Advocates for the elderly worry that GOP plans to end Medicaid’s open-ended spending and replace it with per-capita limits could pose a risk for low-income older people who rely on the federal-state program for nursing and other long-term care.
Lesser-known provisions in the Republican proposal to replace the Affordable Care Act would push some Medicaid enrollees out of coverage and cause financial pain for others.
The health insurance company, which operates in 12 states plus Puerto Rico, grew out of a network of Southern California clinics founded in 1980. Despite lower-than-expected profits in 2016, Molina’s track record of working with low-income patients has generally served it well under Obamacare.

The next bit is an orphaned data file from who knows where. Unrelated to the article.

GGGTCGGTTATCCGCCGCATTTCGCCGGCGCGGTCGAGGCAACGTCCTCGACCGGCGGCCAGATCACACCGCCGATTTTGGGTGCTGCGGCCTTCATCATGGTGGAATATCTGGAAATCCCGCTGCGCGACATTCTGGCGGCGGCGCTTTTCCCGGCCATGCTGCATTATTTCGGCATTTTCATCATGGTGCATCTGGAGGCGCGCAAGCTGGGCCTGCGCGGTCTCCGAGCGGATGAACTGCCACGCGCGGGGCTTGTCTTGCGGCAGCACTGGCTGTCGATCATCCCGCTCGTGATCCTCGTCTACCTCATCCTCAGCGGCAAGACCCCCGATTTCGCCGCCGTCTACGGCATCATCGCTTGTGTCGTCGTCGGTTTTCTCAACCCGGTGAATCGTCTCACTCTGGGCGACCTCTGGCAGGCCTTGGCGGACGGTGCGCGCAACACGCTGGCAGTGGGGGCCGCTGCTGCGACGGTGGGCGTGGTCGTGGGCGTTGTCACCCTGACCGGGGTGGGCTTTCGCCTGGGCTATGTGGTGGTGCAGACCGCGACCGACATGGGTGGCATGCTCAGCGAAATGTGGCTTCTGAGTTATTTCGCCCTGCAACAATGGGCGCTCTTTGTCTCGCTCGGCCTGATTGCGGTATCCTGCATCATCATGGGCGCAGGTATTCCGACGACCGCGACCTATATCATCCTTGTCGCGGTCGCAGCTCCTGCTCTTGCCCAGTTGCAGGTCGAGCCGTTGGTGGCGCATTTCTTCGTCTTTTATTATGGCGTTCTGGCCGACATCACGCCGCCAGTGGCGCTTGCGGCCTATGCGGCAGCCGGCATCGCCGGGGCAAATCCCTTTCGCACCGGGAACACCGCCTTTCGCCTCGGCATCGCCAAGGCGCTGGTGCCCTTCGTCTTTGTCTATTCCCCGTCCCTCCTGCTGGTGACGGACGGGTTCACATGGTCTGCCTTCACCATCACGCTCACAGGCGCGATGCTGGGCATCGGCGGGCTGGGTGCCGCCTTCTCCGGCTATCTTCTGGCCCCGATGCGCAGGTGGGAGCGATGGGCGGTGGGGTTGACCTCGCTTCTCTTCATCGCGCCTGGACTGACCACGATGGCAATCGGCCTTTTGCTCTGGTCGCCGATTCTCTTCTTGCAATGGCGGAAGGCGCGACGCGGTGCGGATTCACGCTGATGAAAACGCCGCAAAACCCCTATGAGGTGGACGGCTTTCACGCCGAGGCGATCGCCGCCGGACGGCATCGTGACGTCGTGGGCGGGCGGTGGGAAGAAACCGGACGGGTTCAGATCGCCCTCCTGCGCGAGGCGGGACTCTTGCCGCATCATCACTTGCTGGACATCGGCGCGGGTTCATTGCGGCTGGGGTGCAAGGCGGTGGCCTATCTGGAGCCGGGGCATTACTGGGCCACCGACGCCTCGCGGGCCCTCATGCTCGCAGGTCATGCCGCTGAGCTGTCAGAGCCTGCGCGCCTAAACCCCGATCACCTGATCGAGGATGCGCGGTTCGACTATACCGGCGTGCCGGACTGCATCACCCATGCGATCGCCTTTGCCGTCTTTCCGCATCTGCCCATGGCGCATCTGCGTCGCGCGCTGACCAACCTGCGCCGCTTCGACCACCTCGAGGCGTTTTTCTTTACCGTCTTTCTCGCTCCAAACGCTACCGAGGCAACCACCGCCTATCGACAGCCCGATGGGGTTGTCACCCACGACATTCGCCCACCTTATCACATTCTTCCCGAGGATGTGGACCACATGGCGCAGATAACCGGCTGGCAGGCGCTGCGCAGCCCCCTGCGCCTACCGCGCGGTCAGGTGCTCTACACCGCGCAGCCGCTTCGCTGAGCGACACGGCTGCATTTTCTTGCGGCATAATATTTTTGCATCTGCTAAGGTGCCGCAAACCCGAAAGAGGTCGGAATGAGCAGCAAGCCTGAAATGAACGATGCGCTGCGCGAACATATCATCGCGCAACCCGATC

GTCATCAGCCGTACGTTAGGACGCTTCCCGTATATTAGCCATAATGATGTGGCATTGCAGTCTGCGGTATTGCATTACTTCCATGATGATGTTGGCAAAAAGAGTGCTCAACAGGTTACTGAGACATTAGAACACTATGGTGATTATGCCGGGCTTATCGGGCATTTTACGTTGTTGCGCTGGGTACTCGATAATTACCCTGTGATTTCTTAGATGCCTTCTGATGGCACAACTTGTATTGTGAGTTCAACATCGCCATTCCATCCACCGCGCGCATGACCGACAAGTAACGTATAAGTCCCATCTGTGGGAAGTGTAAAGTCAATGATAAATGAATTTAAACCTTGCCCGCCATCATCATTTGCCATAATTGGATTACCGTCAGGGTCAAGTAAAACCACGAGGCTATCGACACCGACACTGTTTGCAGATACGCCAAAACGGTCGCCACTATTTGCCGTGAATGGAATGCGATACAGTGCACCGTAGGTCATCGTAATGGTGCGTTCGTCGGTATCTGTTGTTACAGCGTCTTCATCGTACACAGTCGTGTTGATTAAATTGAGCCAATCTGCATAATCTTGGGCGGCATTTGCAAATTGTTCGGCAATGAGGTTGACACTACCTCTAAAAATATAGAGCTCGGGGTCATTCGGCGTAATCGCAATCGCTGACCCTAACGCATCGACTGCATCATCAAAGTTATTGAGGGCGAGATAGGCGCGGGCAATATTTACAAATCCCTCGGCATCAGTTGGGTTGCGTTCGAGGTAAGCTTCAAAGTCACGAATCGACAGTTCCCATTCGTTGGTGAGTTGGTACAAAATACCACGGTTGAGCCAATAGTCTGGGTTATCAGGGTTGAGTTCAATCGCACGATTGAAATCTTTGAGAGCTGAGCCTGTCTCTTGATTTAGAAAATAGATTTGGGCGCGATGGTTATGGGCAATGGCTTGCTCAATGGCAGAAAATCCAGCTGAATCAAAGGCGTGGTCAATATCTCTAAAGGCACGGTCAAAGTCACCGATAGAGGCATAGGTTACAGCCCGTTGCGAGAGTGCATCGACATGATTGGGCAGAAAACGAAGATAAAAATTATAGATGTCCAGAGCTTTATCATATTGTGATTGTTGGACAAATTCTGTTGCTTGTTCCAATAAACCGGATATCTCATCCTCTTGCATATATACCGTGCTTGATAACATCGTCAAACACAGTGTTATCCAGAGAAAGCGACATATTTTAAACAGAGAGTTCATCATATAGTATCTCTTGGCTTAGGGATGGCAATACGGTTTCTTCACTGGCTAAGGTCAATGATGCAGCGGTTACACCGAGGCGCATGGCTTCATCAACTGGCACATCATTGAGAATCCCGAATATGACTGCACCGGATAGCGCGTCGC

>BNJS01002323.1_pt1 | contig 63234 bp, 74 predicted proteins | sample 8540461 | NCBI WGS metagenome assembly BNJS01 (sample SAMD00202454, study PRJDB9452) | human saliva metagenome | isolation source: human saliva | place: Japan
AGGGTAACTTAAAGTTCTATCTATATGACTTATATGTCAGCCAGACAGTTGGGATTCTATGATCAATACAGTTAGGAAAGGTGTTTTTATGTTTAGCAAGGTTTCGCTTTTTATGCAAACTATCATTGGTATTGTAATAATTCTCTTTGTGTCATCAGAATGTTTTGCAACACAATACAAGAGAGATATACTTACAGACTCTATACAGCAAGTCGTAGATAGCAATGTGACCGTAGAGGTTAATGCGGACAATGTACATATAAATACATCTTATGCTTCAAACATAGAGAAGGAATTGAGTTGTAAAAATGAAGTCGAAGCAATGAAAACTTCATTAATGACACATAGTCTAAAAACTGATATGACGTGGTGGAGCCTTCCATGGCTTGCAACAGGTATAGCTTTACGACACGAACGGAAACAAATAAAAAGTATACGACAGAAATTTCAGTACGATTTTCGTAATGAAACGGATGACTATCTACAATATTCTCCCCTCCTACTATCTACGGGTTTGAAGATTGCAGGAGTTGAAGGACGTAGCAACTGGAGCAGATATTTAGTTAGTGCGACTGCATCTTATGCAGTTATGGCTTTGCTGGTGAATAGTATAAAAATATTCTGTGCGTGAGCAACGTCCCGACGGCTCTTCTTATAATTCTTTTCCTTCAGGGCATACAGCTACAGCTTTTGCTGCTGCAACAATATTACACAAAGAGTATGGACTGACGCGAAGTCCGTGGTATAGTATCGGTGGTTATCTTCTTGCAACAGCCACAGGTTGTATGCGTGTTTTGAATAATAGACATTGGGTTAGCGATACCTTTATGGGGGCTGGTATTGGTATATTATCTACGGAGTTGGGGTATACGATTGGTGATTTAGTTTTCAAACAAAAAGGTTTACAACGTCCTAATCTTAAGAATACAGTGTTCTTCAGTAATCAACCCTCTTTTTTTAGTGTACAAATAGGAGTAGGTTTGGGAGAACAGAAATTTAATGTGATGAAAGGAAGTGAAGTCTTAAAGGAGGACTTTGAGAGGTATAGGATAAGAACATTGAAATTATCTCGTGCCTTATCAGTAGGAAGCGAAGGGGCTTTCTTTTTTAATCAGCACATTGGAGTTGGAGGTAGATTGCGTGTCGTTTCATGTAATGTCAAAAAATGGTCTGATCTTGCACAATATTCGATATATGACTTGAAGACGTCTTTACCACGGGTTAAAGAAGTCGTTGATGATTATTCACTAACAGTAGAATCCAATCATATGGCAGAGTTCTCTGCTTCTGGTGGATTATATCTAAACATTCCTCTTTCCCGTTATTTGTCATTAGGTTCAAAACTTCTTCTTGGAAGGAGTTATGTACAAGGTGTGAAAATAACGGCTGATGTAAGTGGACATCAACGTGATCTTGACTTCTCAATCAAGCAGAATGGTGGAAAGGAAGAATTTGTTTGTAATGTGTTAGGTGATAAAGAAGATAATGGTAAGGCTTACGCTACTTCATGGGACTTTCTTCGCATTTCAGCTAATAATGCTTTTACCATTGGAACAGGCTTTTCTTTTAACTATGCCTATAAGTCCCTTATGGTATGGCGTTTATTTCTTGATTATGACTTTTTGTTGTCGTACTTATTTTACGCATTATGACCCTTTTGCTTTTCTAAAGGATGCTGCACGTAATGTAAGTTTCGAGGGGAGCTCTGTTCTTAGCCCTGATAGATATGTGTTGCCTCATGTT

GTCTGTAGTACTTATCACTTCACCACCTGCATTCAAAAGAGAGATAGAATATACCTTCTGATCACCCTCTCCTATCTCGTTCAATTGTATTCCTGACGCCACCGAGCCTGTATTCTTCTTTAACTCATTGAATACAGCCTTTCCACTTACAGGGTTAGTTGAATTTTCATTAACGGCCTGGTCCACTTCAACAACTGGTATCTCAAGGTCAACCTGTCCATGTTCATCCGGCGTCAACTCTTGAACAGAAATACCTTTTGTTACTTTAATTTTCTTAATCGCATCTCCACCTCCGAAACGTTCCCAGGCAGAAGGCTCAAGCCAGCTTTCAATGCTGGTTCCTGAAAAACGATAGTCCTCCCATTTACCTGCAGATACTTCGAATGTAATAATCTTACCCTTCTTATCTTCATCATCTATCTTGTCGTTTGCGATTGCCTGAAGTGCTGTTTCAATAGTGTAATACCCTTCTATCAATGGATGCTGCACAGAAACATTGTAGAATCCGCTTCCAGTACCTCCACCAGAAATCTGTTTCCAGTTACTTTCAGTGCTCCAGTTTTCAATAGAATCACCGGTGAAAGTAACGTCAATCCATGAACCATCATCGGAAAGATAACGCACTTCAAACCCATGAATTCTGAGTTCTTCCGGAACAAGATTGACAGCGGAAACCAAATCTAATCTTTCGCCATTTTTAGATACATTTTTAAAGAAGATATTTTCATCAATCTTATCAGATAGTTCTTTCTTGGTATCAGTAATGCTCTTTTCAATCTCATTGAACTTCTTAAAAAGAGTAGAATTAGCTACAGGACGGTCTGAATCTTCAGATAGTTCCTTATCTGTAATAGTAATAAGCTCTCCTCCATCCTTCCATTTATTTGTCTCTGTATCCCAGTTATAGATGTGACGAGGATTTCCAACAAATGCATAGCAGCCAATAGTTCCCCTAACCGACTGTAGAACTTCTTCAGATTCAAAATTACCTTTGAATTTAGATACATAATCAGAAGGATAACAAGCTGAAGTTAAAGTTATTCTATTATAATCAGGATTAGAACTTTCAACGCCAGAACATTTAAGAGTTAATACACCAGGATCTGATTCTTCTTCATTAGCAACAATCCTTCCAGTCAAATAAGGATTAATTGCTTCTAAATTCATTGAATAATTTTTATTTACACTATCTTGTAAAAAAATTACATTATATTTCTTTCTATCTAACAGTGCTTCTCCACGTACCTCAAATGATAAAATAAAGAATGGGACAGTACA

Under the Affordable Care Act, hospitals made a high-stakes trade of massive cuts in federal aid in exchange for millions of newly insured customers. Now that deal is in jeopardy.
Some foreign-born California residents fear they could be penalized for using Medi-Cal and other social benefits. Others, in families of mixed-immigration status, worry about jeopardizing their loved ones’ chances of becoming green-card holders or citizens.
The thought of losing California’s Obamacare gains is “somewhere between nauseating and mind blowing,” says Robert K. Ross, CEO of the California Endowment.
People in these facilities are now guaranteed more flexibility on food and roommate choices, as well as improved procedures for grievances and discharges.
The CEO of the group’s state organization, Kathy Kneer, says private donations can’t cover the potential loss of federal money for reproductive health services.
California officials jumped at the chance to cover millions more low-income people by expanding its Medicaid program. Now, health policymakers and advocates fear the Trump administration and a Republican-ruled Congress will roll back the state’s progress.
But block grants face likely resistance from states, poised to lose many millions.